The build v buy debate is almost as old as packaged software. It receded into the background during the late 1990s and through to recent times as packaged solutions gained supremacy. But it is a debate that has popped again in recent times.
Late last week I held a conversation with Frank Scavo, CEO Strativa and Computer Economics to discuss the build v buy options available to enterprises today. This was triggered by a blog post that Scavo penned with the provocative title: Time for a Declaration of Independence from Software Vendors? and timed to appear around the US's Independence Day celebrations.
Let's be clear what we're not talking about. No one in their right mind would advocate for building your own GL or payroll - it makes no sense. But there are plenty of middle ground issues where the argument for build or buy is less clear.
A slow burn
Scavo's build v buy story draws on trends that his firms are seeing both in the quantitative work that Computer Economics undertakes and activity in the consulting practice. While Scavo is keen to emphasize that the few examples he cites do not make a trend per se, he says that the numbers indicate a far greater willingness on the part of customers to seriously consider build options rather than the perceived wisdom of buying packaged, off the shelf software.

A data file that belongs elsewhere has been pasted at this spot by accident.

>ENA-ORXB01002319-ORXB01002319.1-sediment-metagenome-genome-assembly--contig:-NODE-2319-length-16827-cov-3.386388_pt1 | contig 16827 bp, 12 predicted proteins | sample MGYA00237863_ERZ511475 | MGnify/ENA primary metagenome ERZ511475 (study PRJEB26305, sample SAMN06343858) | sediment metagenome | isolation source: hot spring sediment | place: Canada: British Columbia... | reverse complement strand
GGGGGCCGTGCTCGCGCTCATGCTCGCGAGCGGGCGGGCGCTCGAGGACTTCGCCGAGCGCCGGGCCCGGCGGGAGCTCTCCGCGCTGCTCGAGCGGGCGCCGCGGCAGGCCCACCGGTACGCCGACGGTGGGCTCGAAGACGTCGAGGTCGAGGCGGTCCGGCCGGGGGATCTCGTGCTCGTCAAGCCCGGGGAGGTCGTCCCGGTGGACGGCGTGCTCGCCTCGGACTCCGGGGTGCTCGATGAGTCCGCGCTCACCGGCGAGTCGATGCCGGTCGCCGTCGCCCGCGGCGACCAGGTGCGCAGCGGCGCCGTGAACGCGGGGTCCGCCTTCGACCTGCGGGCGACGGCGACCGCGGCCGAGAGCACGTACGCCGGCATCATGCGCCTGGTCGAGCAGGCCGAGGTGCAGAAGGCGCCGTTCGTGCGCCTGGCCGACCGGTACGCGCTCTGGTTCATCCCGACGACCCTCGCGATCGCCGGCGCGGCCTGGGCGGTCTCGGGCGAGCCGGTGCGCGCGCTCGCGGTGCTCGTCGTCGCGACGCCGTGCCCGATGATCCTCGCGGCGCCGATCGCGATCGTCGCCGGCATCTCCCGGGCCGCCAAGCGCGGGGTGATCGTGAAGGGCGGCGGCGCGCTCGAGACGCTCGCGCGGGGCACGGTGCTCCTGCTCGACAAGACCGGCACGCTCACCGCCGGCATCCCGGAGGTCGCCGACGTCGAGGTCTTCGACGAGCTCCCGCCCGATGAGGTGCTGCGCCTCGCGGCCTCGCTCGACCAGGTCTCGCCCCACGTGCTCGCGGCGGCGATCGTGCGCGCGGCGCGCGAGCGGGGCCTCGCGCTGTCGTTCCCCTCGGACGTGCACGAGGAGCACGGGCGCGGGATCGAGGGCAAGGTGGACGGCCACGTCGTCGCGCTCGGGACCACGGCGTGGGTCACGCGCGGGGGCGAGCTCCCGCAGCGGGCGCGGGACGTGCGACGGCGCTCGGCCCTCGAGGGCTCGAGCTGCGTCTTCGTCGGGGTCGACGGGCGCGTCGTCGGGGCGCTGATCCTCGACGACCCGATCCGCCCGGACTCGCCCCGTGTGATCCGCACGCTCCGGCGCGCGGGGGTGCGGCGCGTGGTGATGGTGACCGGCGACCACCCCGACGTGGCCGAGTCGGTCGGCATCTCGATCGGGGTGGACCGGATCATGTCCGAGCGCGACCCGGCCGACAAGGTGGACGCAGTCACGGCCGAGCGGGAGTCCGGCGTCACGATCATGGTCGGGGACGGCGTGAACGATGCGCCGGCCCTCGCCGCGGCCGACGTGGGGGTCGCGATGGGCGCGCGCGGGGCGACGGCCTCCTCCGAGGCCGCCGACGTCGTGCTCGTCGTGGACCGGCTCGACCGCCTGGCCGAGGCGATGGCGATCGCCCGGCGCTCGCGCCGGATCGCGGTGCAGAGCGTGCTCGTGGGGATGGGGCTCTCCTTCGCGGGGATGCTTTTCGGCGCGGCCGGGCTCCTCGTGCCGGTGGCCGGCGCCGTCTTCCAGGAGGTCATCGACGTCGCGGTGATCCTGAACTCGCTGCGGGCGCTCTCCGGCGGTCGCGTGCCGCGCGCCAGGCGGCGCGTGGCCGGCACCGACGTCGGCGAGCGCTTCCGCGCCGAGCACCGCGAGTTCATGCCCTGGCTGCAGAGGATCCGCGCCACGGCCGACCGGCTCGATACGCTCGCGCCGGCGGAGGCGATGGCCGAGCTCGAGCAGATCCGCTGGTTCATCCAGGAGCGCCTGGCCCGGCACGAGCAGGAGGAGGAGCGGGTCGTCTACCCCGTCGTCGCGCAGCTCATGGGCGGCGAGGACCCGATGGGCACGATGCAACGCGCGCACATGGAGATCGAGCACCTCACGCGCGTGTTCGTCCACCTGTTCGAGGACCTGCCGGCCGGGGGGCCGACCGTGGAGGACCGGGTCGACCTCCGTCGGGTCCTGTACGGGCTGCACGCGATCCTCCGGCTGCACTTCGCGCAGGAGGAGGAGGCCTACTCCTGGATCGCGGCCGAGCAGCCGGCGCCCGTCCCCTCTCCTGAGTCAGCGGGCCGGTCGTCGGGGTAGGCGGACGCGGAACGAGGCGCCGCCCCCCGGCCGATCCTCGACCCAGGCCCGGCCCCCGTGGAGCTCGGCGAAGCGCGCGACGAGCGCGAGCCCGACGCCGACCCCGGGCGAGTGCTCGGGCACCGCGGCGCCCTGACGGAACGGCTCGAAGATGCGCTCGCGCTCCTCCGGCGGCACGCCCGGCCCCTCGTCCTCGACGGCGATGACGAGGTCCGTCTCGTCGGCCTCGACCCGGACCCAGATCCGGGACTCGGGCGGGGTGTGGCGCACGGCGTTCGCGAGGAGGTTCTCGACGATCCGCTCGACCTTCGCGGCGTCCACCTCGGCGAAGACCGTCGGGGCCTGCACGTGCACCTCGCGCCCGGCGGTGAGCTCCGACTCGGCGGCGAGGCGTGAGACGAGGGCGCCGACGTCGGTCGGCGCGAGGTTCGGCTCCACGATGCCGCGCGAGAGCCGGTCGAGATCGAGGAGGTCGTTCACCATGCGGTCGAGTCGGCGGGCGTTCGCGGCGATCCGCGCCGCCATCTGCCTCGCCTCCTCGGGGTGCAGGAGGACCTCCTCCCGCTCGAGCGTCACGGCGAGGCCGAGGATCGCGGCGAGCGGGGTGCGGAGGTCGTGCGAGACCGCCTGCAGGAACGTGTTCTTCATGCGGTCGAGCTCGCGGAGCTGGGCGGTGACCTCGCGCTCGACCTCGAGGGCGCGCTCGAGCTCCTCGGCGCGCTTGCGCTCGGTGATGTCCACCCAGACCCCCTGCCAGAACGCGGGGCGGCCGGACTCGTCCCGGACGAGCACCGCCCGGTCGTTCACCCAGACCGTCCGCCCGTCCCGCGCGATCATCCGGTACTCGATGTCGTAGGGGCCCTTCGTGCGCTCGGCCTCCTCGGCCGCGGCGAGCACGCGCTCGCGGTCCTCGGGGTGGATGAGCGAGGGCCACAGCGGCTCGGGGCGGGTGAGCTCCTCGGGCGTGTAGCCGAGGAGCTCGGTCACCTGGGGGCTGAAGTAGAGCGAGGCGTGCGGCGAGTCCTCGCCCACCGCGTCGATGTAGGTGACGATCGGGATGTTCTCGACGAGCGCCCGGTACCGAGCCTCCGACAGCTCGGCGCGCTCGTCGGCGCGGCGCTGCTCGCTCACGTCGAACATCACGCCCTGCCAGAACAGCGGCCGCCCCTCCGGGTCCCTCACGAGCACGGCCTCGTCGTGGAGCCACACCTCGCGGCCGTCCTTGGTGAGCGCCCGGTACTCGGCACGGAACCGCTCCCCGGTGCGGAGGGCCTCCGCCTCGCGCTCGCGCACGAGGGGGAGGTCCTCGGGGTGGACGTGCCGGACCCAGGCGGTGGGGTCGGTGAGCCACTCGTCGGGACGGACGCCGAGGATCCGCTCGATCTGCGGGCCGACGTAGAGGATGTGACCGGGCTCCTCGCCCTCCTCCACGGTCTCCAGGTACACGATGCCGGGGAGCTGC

In our conversation, we explore several aspects of these types of decision. Chief among the reasons cited:
- Unresponsive/too slow responses from ISVs and SIs
- Buyer fatigue arising out of perceived wallet fracking and other bad behavior among some vendors
- Increased cost (with little perceived value), inflexible and once rolled out, hard to replace.
- Edge case functionality that can be built cheaper and work better than modified packages.
- The rise of platforms upon which developers can easily build functionality and which can take advantage of REST APIs and microservices where it makes sense to do so.
There is a firm historical context behind the idea of building rather than buying. As Scavo points out in his original story, there was a time when buying wasn't a viable option, but the unbundling of hardware from software in the early 1970s set in motion a flowering of innovation and a lowering of cost to the buyer:
Hundreds of ISVs emerged, too numerous to mention. The ERP market alone included venerable names, such as ASK (1972), Lawson Software (1975), J.D. Edwards (1977), QAD (1979), and MAPICS (1980), building largely on mini-computers. Unnoticed for the most part in the U.S., SAP (1972) first began providing mainframe-based applications and was then first to market with client-server ERP. PeopleSoft (1987) began in the client-server era, and quickly gained ground. Oracle launched its business applications in the 1990s and grew quickly, acquiring a number of other ISVs in the process.
What happened next leads to our current situation. Under Moore’s law, hardware costs plummeted, and software became a larger and larger percentage of IT spending. Nearly all the computer hardware manufacturers, including IBM, sought to become software (and services) providers, because that’s really where the money is.
I remember them all. As the story points out, this shifting of emphasis allowed the ISVs that thrived to become the center of gravity for technology investments, gaining significant power over customers who increasingly bought into the packaged mantra.
Utility pricing - not yet